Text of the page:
No-Drama Obama was a master of self-control. He didn’t lose his temper, publicly. He couldn’t afford to. He couldn’t be seen as that “angry black man” – he was everyone’s president – but that wasn’t much of a problem. By temperament he was courteous and warm and thoughtful – or weak, as almost every Republican said. He’d listen. He’d think things over. He’d ask questions. That wasn’t action. Maybe he didn’t care. That was the word in Republican circles. He was Spock when the nation needed Captain Kirk. He was a mensch when the nation needed a golem – the monster created from nothing but mud, brought to life to fight the bad guys, but dangerous. No one can really control a golem. A golem might kill anyone, and eventually will. But a golem that can summon the dead and wipe out the bad guys can be useful.
America chose one of those, a golem, to follow Obama. Donald Trump may not be a subhuman dimwitted but dangerous mud-monster, but in September 2016, Josh Marshall noted how Trump seems to think:
Trump lives in a psychic economy of aggression and domination. There are dominators and the dominated. No in-between. Every attack he receives, every ego injury must be answered, rebalanced with some new aggression to reassert dominance. These efforts are often wildly self-destructive. We’ve seen the pattern again and again. The Khans, Judge Curiel, Ted Cruz, virtually every Republican presidential candidate at one point or another, half the reporters who’ve covered Trump. We can’t know a man’s inner thoughts. But we’ve seen action and reaction more than enough times to infer, or rather deduce, his instincts and needs with some precision.
And so Marshall deduced this:
Trump is injured by attacks and slights as we all are. But for Trump they create an inner turbulence which forces an almost peristaltic response. The inner equilibrium must be reestablished. The salient fact about Trump isn’t his cruelty or penchant for aggression and violence. It’s his inability to control urges and drives most people gain control over very early in life. There are plenty of sadists and sociopaths in the world. They’re not remarkable. The scariest have a high degree of impulse control (iciness) which allows them to inflict pain on others when no one is looking or when they will pay no price for doing so. What is true with Trump is what every critic has been saying for a year: the most obvious and contrived provocation can goad this thin-skinned charlatan into a wild outburst. He’s a seventy-year-old man with children and grandchildren and he has no self-control.
And two years later that’s still true:
Escalating his attacks on the special counsel investigation, President Trump said on Wednesday that a presidential pardon for his former campaign chairman Paul Manafort is “not off the table,” casting him and other subjects of the inquiry as victims of prosecutorial abuse.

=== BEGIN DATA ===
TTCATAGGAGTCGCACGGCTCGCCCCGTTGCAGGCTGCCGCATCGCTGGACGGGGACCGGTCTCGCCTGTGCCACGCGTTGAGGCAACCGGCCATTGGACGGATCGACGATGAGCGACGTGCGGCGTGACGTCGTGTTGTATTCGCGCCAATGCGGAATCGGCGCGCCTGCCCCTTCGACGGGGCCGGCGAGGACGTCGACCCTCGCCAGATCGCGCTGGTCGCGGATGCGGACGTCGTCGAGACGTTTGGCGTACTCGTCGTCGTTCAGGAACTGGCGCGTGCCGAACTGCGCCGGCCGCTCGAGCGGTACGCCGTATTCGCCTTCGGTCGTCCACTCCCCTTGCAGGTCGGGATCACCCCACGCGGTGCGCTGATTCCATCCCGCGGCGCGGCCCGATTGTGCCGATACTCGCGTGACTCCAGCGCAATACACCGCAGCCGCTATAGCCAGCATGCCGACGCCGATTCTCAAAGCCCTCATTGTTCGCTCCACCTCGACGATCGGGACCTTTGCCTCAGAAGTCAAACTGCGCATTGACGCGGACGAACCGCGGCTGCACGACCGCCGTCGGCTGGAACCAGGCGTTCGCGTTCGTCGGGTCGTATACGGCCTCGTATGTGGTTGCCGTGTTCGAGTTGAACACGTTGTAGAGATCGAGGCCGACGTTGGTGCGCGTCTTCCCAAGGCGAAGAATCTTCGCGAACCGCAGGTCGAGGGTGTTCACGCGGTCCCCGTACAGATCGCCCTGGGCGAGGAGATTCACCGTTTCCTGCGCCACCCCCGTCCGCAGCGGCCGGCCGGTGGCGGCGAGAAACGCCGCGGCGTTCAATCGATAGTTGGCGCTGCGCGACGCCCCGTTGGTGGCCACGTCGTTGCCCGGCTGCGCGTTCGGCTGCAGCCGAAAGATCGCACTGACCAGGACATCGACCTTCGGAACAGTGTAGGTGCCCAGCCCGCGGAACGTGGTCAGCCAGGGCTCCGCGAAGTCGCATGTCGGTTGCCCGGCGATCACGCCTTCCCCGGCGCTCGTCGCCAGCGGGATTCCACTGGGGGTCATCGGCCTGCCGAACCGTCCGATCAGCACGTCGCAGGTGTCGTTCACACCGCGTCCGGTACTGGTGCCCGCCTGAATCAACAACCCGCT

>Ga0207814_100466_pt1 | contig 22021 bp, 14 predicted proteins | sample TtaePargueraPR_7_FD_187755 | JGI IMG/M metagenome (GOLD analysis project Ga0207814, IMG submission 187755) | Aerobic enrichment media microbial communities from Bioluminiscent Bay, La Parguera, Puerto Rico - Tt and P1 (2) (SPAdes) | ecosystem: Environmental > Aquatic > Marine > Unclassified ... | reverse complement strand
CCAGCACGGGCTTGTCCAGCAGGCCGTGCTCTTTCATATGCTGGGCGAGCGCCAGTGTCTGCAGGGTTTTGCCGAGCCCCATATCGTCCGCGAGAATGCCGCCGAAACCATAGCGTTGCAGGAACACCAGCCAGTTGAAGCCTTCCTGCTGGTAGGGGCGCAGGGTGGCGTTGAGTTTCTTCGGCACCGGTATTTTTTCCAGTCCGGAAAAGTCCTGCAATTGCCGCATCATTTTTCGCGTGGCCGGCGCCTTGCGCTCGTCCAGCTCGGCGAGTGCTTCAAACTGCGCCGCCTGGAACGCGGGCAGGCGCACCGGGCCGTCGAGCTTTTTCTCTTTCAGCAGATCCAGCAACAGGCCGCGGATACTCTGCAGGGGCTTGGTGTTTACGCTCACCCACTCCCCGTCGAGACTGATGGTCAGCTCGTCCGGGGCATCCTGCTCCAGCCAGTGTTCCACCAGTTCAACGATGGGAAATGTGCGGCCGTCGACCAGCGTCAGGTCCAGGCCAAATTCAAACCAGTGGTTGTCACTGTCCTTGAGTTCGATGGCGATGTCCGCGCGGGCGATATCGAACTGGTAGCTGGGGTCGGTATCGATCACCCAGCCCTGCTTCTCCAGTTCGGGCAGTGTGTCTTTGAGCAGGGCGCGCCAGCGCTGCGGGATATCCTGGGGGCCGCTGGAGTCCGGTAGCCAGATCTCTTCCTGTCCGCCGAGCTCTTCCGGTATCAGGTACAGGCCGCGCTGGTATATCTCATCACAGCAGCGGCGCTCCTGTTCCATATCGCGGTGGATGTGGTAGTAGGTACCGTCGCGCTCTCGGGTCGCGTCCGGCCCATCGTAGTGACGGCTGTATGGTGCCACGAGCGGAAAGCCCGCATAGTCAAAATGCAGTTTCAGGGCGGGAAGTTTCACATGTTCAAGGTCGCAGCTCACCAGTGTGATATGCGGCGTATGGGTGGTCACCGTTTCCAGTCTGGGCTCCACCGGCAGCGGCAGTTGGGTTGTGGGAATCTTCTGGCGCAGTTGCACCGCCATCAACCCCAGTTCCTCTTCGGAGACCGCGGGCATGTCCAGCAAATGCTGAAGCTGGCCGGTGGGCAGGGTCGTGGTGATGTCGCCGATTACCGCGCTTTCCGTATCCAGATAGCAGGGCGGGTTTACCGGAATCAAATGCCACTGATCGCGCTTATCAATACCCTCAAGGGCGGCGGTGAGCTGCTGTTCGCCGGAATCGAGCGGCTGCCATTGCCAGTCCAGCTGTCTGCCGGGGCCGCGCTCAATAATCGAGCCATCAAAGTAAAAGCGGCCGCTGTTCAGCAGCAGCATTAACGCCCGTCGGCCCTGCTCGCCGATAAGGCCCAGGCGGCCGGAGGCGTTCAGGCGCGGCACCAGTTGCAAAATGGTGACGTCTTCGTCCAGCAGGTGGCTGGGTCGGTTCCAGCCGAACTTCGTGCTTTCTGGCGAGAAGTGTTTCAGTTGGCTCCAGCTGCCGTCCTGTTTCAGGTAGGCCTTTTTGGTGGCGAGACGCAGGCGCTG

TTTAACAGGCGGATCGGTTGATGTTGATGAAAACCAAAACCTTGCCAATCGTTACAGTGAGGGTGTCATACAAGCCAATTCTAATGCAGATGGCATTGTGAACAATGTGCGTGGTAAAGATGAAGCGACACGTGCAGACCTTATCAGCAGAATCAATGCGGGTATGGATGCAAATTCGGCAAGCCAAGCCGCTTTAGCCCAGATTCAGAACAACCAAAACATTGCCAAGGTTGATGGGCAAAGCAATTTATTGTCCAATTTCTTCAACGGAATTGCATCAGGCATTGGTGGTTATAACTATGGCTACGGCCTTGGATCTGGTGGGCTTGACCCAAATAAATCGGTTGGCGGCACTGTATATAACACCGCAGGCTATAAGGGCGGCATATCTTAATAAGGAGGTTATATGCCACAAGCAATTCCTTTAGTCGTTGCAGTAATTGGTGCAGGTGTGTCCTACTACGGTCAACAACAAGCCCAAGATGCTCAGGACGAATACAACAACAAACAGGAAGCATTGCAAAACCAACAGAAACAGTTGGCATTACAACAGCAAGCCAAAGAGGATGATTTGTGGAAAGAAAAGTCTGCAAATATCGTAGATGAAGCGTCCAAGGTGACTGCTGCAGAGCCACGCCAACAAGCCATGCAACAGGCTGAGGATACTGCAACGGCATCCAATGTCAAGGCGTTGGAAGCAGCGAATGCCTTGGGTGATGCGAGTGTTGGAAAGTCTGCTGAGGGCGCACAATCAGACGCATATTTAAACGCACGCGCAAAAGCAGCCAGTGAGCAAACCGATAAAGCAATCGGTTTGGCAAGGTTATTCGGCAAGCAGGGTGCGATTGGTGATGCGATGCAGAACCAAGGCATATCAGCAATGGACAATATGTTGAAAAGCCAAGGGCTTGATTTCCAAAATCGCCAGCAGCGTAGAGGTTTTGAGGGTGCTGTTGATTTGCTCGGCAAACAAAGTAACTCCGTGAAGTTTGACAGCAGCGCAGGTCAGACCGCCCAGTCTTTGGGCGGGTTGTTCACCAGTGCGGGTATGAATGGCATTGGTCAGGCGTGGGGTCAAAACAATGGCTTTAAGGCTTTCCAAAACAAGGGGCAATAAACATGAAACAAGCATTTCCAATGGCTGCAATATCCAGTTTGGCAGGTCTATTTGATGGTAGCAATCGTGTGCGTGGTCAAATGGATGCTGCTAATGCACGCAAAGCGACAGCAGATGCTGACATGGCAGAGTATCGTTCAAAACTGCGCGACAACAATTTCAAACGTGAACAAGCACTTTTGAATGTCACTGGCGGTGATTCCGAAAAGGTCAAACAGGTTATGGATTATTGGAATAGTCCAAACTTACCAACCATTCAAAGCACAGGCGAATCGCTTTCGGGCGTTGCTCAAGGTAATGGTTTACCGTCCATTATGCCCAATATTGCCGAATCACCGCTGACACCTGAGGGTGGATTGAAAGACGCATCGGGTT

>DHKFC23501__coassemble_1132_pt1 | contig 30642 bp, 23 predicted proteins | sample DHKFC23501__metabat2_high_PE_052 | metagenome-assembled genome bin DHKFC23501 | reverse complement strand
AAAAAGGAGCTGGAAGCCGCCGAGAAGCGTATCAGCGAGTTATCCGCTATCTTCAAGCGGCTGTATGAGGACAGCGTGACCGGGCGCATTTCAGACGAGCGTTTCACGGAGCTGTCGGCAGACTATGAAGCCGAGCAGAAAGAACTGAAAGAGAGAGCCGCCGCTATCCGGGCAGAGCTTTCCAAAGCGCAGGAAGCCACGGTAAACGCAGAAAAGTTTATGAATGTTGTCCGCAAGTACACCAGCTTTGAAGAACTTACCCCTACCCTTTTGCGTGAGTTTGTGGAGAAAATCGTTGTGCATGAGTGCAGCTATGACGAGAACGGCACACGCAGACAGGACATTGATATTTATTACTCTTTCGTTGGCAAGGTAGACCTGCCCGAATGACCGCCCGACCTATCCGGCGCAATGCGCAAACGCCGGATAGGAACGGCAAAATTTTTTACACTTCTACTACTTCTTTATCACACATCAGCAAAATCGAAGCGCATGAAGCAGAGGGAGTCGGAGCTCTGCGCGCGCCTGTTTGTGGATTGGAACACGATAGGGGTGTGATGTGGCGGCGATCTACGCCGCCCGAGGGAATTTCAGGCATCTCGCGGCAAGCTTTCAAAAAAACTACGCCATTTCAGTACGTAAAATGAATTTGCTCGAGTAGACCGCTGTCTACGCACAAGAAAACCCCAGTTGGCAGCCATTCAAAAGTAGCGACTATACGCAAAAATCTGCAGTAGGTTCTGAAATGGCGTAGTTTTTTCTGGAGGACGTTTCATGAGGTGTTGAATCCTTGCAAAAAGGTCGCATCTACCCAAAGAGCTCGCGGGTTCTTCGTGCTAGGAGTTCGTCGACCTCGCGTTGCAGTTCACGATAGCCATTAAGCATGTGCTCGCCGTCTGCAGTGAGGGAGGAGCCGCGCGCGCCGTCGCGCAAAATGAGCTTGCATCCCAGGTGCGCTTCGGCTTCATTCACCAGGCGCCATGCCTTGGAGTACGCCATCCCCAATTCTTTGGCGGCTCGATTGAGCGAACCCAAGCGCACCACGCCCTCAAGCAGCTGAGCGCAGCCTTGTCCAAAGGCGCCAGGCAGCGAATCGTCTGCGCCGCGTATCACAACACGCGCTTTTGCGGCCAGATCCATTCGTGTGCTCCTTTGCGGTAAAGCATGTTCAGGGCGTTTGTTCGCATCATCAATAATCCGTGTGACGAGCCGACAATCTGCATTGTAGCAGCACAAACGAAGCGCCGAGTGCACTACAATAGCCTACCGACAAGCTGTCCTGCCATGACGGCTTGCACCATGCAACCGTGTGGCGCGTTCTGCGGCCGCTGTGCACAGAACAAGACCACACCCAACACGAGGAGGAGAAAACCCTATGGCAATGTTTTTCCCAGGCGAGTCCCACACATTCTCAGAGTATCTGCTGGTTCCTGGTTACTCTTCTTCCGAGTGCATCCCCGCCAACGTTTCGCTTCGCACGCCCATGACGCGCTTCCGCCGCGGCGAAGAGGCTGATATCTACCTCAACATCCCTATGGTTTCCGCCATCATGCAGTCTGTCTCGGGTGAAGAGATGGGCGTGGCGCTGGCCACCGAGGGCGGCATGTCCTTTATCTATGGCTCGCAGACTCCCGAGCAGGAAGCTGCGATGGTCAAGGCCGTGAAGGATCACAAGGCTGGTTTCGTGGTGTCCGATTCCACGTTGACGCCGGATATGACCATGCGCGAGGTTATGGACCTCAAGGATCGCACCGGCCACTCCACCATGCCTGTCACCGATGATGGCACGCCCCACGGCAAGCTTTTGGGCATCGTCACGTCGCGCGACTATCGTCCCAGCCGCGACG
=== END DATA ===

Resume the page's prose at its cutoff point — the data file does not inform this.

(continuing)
Although Mr. Trump had not discussed a pardon for Mr. Manafort, “I wouldn’t take it off the table,” he said in an Oval Office interview with The New York Post. “Why would I take it off the table?”
He said that prosecutors for the special counsel, Robert S. Mueller III, had poorly treated Mr. Manafort, who was convicted of eight felonies this summer and pleaded guilty to two more.
Trump won’t let this play out:
Though Mr. Trump is given to loose promises that go unfulfilled, the suggestion of a pardon was nonetheless remarkable. It came as his rhetorical attacks on Mr. Mueller have grown increasingly provocative – the president tweeted on Wednesday that prosecutors were “viciously telling witnesses to lie about facts and they will get relief” – and as leading Republican senators again thwarted an effort to protect Mr. Mueller from being fired.
Those leading Republican senators know that their golem will protect their ghetto, because their golem is clever:
The president’s declaration also capped a turn of events for Mr. Manafort, who was a cooperating witness for Mr. Mueller until prosecutors declared this week that he had lied to them in breach of his plea agreement. They were said to be frustrated in part because one of his lawyers was updating Mr. Trump’s legal team about the case.
Mueller got played. Manafort was a plant all along, sent in there to find out what Mueller was really after, so he’ll get his pardon, as will anyone who helps out:
By leaving open the possibility of pardoning a former aide whose lawyer was a source of inside information about an investigation into Mr. Trump himself, the president showed a new willingness to publicly signal that he will intervene to protect people who are in the special counsel’s cross hairs.
And the golem will continue to attack:
Despite prosecutors’ declaration that Mr. Manafort had lied to them, Mr. Trump claimed that Mr. Manafort had instead refused to make false statements that would advance the special counsel’s investigation. He said Jerome Corsi, a conservative author, had also been pressured to lie and defended Roger Stone Jr., a former Trump campaign adviser and longtime friend of the president’s whom the special counsel is investigating.
“It’s actually very brave,” Mr. Trump said. “I’m telling you this is McCarthyism. We are in the McCarthy era. This is no better than McCarthy.”
And he didn’t stop there:
President Trump on Wednesday morning shared an image calling for his opponents to face trial for “treason,” with many of them behind bars.
The image, which the president retweeted from a pro-Trump Twitter account, depicts a host of figures Trump has criticized, including former President Obama, 2016 Democratic presidential nominee Hillary Clinton, special counsel Robert Mueller, former FBI Director James Comey and former President Bill Clinton.
“Now that Russia collusion is a proven lie, when do the trials for treason begin?” the caption on the photo reads.
That’s how Trump is thinking. This is treason, and traitors should get what they deserve:
Several of the figures in the image were targeted with mailed explosives allegedly from a Trump supporter last month.
And add this:
Trump on Monday lashed out at Mueller as a “conflicted prosecutor gone rogue” following a new filing from the special counsel that claims Trump’s former campaign chairman, Paul Manafort, violated a plea agreement by lying to federal prosecutors.